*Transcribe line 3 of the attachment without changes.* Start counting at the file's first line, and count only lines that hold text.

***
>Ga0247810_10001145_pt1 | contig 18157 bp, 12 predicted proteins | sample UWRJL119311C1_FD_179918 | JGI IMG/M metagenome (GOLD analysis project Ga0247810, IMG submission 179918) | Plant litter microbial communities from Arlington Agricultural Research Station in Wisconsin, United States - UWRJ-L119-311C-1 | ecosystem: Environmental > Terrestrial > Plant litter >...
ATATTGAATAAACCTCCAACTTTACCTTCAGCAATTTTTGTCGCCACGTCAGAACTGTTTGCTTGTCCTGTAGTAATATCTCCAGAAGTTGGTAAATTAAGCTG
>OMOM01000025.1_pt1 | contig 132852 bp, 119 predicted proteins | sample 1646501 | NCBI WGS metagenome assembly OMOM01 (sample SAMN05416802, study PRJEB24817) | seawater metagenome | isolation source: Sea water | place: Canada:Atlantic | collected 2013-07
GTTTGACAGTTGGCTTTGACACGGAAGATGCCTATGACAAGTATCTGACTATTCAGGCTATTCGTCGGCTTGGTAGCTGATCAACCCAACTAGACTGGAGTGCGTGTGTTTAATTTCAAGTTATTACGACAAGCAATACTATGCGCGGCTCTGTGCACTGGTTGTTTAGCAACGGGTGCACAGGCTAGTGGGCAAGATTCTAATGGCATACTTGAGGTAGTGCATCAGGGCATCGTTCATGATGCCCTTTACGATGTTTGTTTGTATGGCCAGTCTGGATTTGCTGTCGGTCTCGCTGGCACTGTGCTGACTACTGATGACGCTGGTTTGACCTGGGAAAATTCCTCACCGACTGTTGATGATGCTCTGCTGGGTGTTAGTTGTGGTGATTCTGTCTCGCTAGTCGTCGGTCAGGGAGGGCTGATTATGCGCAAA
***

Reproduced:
>OMOM01000025.1_pt1 | contig 132852 bp, 119 predicted proteins | sample 1646501 | NCBI WGS metagenome assembly OMOM01 (sample SAMN05416802, study PRJEB24817) | seawater metagenome | isolation source: Sea water | place: Canada:Atlantic | collected 2013-07